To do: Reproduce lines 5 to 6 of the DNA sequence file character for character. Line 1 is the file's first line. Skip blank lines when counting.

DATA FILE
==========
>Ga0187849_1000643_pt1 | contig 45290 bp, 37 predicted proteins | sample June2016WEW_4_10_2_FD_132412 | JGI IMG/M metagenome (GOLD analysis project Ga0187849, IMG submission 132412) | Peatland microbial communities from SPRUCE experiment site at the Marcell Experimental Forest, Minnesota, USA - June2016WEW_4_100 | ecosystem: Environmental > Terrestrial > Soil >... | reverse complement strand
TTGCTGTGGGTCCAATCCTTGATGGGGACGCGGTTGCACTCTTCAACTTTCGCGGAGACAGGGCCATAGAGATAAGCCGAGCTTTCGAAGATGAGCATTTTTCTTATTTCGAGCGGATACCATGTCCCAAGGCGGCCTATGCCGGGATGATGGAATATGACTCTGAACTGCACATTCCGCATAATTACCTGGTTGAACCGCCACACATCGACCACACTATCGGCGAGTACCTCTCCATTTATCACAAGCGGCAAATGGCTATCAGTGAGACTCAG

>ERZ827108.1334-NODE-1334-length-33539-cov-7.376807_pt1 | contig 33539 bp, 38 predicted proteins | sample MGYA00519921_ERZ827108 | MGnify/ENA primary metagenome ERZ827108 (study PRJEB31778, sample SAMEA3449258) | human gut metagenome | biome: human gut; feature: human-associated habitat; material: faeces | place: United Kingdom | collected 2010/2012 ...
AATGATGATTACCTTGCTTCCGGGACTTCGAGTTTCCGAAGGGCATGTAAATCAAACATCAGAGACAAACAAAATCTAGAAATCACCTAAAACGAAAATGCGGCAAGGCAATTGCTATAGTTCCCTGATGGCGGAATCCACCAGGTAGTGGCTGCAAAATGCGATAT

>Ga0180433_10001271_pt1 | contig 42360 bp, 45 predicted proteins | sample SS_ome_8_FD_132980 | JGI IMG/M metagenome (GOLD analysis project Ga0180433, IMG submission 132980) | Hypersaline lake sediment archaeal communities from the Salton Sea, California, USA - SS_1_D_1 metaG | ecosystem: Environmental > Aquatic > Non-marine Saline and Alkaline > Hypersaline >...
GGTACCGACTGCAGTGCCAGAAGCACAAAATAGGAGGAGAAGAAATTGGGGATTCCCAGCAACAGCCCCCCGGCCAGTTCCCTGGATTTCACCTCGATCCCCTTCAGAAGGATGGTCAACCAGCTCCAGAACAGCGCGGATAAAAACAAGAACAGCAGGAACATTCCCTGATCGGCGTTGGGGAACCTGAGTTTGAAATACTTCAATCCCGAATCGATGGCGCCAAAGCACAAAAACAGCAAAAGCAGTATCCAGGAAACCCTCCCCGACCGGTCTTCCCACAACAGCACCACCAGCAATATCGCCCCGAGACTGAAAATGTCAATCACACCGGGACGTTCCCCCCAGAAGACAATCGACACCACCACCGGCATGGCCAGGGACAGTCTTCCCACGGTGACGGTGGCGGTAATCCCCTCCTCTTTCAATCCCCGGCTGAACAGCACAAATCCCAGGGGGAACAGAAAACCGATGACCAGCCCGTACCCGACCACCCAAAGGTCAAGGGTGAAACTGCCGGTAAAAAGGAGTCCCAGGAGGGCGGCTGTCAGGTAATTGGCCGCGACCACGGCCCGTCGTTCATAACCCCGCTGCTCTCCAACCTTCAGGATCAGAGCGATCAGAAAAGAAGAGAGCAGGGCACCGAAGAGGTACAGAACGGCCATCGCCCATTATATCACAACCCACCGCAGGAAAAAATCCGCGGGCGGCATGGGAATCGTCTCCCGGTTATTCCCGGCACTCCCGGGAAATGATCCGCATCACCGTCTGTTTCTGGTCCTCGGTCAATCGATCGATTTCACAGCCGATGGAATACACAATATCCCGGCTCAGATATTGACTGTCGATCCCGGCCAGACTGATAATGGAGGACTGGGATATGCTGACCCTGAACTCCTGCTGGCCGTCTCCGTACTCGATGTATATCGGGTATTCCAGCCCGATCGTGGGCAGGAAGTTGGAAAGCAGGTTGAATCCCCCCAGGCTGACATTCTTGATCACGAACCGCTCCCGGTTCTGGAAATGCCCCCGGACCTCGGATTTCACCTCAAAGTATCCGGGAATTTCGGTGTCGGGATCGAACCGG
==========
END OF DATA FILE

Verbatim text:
>Ga0180433_10001271_pt1 | contig 42360 bp, 45 predicted proteins | sample SS_ome_8_FD_132980 | JGI IMG/M metagenome (GOLD analysis project Ga0180433, IMG submission 132980) | Hypersaline lake sediment archaeal communities from the Salton Sea, California, USA - SS_1_D_1 metaG | ecosystem: Environmental > Aquatic > Non-marine Saline and Alkaline > Hypersaline >...
GGTACCGACTGCAGTGCCAGAAGCACAAAATAGGAGGAGAAGAAATTGGGGATTCCCAGCAACAGCCCCCCGGCCAGTTCCCTGGATTTCACCTCGATCCCCTTCAGAAGGATGGTCAACCAGCTCCAGAACAGCGCGGATAAAAACAAGAACAGCAGGAACATTCCCTGATCGGCGTTGGGGAACCTGAGTTTGAAATACTTCAATCCCGAATCGATGGCGCCAAAGCACAAAAACAGCAAAAGCAGTATCCAGGAAACCCTCCCCGACCGGTCTTCCCACAACAGCACCACCAGCAATATCGCCCCGAGACTGAAAATGTCAATCACACCGGGACGTTCCCCCCAGAAGACAATCGACACCACCACCGGCATGGCCAGGGACAGTCTTCCCACGGTGACGGTGGCGGTAATCCCCTCCTCTTTCAATCCCCGGCTGAACAGCACAAATCCCAGGGGGAACAGAAAACCGATGACCAGCCCGTACCCGACCACCCAAAGGTCAAGGGTGAAACTGCCGGTAAAAAGGAGTCCCAGGAGGGCGGCTGTCAGGTAATTGGCCGCGACCACGGCCCGTCGTTCATAACCCCGCTGCTCTCCAACCTTCAGGATCAGAGCGATCAGAAAAGAAGAGAGCAGGGCACCGAAGAGGTACAGAACGGCCATCGCCCATTATATCACAACCCACCGCAGGAAAAAATCCGCGGGCGGCATGGGAATCGTCTCCCGGTTATTCCCGGCACTCCCGGGAAATGATCCGCATCACCGTCTGTTTCTGGTCCTCGGTCAATCGATCGATTTCACAGCCGATGGAATACACAATATCCCGGCTCAGATATTGACTGTCGATCCCGGCCAGACTGATAATGGAGGACTGGGATATGCTGACCCTGAACTCCTGCTGGCCGTCTCCGTACTCGATGTATATCGGGTATTCCAGCCCGATCGTGGGCAGGAAGTTGGAAAGCAGGTTGAATCCCCCCAGGCTGACATTCTTGATCACGAACCGCTCCCGGTTCTGGAAATGCCCCCGGACCTCGGATTTCACCTCAAAGTATCCGGGAATTTCGGTGTCGGGATCGAACCGG